This simple self-defense program in Kenya fights gender-based violence by teaching both girls and boys how to respect and protect one another – and the initiative has already resulted in sexual assault rates being cut in half.

The IMpower training program is conducted through 2-hour sessions once per week across six weeks, and only costs $1.75 to attend. The program’s focus on training girls aged 10 to 19 has a remarkable attendance record with over 12,000 girls being trained in the first two years. Lessons range from physical self-defense, to the concepts of body integrity and consent, to the simple – yet effective – method of repeatedly shouting “NO” to shock would-be attackers and alert bystanders of assault.

The training also includes encouraging the participants to chant: “I am strong! I’ve got my spirit! I am beautiful! I can defend myself! I’m worth defending! You cannot hurt me!”

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Young girls are not the only participants. In addition to mentoring young women, the program also runs role-playing classes that teach grandmothers how to defend themselves, too.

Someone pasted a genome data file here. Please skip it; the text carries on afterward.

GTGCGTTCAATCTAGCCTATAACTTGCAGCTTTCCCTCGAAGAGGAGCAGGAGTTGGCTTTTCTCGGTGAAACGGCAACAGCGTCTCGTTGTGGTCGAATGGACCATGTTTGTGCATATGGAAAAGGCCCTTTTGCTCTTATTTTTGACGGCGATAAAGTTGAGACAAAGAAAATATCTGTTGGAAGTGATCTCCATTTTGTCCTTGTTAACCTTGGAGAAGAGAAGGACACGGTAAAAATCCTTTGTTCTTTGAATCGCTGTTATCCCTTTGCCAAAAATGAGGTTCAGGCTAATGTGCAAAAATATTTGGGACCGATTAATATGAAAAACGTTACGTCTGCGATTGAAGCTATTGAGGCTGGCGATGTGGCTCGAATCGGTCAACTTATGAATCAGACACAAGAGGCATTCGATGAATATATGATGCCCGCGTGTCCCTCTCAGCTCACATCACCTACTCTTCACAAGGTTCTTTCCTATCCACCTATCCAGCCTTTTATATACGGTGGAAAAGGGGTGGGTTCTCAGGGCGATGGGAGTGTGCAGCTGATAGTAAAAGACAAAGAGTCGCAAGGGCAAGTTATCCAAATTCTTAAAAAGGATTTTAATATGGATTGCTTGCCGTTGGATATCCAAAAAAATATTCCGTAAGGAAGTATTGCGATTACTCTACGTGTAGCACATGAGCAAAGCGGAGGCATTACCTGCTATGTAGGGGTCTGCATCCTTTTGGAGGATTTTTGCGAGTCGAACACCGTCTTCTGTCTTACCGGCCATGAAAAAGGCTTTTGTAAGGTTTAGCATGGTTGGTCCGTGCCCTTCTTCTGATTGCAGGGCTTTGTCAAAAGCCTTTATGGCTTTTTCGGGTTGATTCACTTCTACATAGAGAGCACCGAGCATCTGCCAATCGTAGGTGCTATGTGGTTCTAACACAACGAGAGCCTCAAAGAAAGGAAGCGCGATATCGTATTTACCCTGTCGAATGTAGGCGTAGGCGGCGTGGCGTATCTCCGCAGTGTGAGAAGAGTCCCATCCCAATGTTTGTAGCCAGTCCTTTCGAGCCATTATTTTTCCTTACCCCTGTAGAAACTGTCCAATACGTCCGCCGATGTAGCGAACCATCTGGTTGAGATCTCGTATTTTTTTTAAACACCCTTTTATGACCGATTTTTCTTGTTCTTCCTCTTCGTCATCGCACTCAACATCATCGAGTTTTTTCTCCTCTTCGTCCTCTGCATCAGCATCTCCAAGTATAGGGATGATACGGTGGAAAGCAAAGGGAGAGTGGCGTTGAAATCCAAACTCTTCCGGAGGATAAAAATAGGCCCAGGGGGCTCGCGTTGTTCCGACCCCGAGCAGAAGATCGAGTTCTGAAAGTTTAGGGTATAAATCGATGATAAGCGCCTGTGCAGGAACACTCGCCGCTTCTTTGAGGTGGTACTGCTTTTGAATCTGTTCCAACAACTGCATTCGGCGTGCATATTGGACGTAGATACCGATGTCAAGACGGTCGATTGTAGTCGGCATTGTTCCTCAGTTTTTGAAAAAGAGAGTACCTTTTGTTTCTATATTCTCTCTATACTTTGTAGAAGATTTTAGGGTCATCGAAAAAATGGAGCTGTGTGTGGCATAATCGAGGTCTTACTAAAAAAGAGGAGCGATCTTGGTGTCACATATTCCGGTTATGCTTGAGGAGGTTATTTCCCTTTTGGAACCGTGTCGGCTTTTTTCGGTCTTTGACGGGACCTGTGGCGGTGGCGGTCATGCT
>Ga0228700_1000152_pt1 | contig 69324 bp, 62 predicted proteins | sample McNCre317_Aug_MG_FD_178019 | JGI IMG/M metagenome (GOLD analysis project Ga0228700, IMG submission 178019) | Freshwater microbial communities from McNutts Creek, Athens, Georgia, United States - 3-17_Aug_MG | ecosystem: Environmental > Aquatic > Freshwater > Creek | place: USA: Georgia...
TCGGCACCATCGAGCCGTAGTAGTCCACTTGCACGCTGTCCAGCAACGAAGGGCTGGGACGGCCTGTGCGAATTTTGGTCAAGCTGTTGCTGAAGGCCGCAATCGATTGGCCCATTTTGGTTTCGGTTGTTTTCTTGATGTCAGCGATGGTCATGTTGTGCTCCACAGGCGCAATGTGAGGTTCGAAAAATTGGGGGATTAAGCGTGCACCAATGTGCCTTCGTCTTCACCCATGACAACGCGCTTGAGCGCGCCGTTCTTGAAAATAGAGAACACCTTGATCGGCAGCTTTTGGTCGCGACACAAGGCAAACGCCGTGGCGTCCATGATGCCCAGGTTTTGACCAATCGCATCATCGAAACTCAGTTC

Additionally, boys are taught how to discard their gender-based stereotypes and how to recognize and intervene in attempted sexual assaults. The boys have taken defending their peers to heart, with a large majority of their interventions successfully stopping attacks in their tracks.

The IMpower program, which is the brainchild of the nonprofit, No Means No Worldwide, was founded in 2009 by Lee Paiva, who has distraught over the gender-based crimes in Nairobi.

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The program’s successes are a testament to it’s effectiveness:

  • Over 180,000 girls and boys completing their training to date
  • Rates of sexual assault have fallen by half
  • Intercessions have tripled
  • Half of the female participants were also hailed for stopping an assault in the year following their training

Such feats are impressive for a program which has cost less than half a million dollars over the course of their eight years of activism.

“We were pretty stunned that the self-defense training was so effective,” said Paiva.

Spurred by the positive feedback, No Means No Worldwide has exported their training to Malawi, replicating the successes from Kenya. They also have plans to start trainings in neighboring Uganda and create a center for further programs in the region.

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(Photo by Nichole Sobecki)

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